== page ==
Brownie sold thrills to last

If there ever was a popular retailer in downtown Fort Dodge, it was a guy commonly known as “Brownie.”

He certainly had the eyes and ears of most, if not all, young people during the days following World War II.  Brownie was the owner of the “Cycle Shop” offering Harley-Davidson motorcycles, Schwinn bicycles and Cushman scooters located just southeast of Central Avenue.

When a new customer entered Brownie’s store, he was immediately greeted with three new Harley-Davidson motorcycles, a 74-cubic inch, a 61-cubic inch and perhaps a small, 45-cubic inch bike.  All machines sported glistening chrome and bright paint.  

Further back in the shop, the popular Schwinn bicycles were everywhere. In the next room to the east and through a double door, an array of new red Cushman scooters were displayed.

In the year of 1941, our neighbor, Mr. Steve Zerbs, of Churdan, bought his children, Hobert, Helen and Eva, a used Cushman scooter equipped with a sidecar. Most kids in that day considered themselves lucky to have a bicycle, but here were kids with a motorized machine. Memories of the Great Depression were not far behind.

During Christmas of 1946, my father took my younger brother Dale and me to Brownie’s and ordered a new Cushman scooter costing $335, including the 2-percent sales tax. It was supposed to arrive from the factory at Lincoln, Neb., in about two months. However, scarcities following the war still persisted on many items. Our scooter arrived on June 5, 1947.

Driving our green K-5 International farm truck, my father, our housekeeper, Grace Green, and we kids climbed aboard and headed for Fort Dodge. Dad and Grace sat in the cab, Dale and I sat in the 8-by-14-foot Omaha truck box partially filled with straw bedding.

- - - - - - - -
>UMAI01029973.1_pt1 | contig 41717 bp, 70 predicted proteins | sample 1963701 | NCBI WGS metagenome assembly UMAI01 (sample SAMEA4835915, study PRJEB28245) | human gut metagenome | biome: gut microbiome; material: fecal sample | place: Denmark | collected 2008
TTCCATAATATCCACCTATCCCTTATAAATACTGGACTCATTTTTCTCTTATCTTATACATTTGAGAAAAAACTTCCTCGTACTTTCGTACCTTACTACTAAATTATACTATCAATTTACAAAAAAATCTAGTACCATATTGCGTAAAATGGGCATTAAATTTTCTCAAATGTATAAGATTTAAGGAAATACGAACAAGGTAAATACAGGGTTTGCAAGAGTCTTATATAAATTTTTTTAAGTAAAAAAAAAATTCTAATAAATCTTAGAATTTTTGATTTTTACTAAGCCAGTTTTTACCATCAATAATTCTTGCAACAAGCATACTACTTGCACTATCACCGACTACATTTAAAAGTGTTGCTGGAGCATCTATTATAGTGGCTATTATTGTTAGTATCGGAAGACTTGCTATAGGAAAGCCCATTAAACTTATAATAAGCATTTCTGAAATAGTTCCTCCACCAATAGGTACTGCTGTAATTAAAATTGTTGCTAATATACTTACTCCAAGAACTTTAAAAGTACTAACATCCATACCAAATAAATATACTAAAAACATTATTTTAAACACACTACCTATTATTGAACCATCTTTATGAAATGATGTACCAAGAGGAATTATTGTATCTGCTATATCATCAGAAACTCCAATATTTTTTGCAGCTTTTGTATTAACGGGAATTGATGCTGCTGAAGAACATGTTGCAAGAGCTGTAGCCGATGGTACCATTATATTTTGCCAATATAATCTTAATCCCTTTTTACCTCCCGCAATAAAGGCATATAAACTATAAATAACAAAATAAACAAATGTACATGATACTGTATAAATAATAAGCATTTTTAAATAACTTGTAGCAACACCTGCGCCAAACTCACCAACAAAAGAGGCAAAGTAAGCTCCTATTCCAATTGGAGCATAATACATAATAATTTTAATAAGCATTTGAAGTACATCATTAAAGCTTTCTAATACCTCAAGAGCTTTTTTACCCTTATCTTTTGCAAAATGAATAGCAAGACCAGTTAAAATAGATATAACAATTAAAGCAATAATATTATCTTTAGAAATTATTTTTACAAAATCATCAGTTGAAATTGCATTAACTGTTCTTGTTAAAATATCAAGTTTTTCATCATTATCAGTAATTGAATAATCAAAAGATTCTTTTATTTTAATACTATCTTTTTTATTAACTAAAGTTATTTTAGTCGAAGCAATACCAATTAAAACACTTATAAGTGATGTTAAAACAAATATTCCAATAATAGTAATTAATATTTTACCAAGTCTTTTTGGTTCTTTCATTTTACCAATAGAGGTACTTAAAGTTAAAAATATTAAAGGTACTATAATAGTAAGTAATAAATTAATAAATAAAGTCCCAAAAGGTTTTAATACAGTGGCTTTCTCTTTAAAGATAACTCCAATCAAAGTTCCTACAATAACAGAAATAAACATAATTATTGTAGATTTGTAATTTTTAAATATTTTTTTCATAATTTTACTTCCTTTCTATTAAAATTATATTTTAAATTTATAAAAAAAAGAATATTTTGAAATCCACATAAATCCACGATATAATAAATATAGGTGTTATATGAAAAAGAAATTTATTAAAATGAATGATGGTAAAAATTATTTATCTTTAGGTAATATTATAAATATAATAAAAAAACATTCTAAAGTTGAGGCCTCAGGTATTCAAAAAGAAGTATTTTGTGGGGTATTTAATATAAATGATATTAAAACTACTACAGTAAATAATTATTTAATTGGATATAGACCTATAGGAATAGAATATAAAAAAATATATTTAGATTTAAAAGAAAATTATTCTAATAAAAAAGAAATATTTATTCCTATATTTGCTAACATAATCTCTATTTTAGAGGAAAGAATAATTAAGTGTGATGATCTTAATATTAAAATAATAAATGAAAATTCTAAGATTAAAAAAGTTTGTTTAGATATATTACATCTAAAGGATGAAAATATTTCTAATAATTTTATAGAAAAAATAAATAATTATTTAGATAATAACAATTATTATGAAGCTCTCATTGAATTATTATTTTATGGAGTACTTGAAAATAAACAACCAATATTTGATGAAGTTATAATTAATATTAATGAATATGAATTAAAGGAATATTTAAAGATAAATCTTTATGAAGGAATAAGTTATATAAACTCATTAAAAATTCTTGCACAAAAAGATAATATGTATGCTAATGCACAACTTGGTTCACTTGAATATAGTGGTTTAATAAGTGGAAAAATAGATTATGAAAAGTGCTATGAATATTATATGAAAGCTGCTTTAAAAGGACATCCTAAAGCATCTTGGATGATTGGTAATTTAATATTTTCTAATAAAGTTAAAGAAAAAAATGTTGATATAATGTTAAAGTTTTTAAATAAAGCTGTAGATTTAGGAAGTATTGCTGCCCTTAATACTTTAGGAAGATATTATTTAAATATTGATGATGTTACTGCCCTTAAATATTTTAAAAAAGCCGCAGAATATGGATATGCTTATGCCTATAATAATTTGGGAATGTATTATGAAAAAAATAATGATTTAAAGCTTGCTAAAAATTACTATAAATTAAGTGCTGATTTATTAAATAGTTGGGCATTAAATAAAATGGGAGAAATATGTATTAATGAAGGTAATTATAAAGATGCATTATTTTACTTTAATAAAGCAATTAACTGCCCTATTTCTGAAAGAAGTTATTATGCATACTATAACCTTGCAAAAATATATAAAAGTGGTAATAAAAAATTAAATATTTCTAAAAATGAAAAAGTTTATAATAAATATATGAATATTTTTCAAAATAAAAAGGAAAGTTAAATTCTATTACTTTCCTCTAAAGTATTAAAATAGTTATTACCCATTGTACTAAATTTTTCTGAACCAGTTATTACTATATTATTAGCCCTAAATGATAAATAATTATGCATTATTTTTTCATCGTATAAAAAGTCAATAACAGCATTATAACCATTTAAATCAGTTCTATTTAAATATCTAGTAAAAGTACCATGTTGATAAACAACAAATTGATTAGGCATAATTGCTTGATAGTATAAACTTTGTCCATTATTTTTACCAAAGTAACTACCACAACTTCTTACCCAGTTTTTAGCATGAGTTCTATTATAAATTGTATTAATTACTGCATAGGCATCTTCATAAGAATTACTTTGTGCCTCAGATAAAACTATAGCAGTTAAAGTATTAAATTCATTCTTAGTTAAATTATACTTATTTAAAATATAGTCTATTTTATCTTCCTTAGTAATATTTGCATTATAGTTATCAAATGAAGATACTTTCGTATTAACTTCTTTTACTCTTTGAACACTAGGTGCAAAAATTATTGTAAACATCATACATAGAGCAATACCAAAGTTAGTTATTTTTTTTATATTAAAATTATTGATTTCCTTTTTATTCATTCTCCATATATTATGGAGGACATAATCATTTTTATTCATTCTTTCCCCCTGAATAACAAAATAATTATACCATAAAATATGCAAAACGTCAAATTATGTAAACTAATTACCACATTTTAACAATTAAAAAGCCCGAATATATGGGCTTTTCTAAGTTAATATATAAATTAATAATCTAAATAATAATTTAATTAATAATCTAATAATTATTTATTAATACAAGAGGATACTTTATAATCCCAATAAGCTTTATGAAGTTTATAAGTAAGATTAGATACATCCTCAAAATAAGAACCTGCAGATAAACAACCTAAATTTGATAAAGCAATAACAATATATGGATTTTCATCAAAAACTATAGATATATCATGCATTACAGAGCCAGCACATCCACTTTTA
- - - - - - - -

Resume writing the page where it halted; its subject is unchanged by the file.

At top speed there was a constant whirlwind of flying chaff.  

Once at Brownie’s we found the new Cushman scooter shined up and ready to go. We were greeted with a light rain on the way back to Churdan, but it was no bother.

During that summer, we shared the scooter with many of our friends and neighbors — and as one might guess, we had a few close calls.

One of the closest was in late June, shortly after an eight-inch rainfall, when we rode through a snow fence road barrier near Lohrville and almost into a rushing creek.

My brother and I took one large trip with the Cushman to Webster City, where we once lived, to visit some old friends. It was in July, so we went swimming at the local municipal pool where many of our school pals had gathered.

When leaving for the 70-mile trip back to Churdan, we noticed many were riding small scooters called “Doodlebugs.”  On the way west out of town, a new Cushman like ours passed us with considerable speed.

Pictured is what I believe to be the same Cushman scooter Brownie sold us in 1947.

I accidently stumbled across it (in pieces) at a garage in Ocheyedan, Iowa, 30-plus years ago. Since then, I have had it restored, and recently I fabricated a homemade sidecar for it tailored after the sidecar the Zerbs kids had for their scooter.  

Today, at age 86, it is still a thrill to take it for a ride.

I do not know whatever happened to Brownie and his “Cycle Shop.”

The last thing I bought from him was a new Schwinn bicycle to ride between classes at Iowa State.

Lyle D. Spencer, of Goldfield, was born and raised in Greene County near Churdan.

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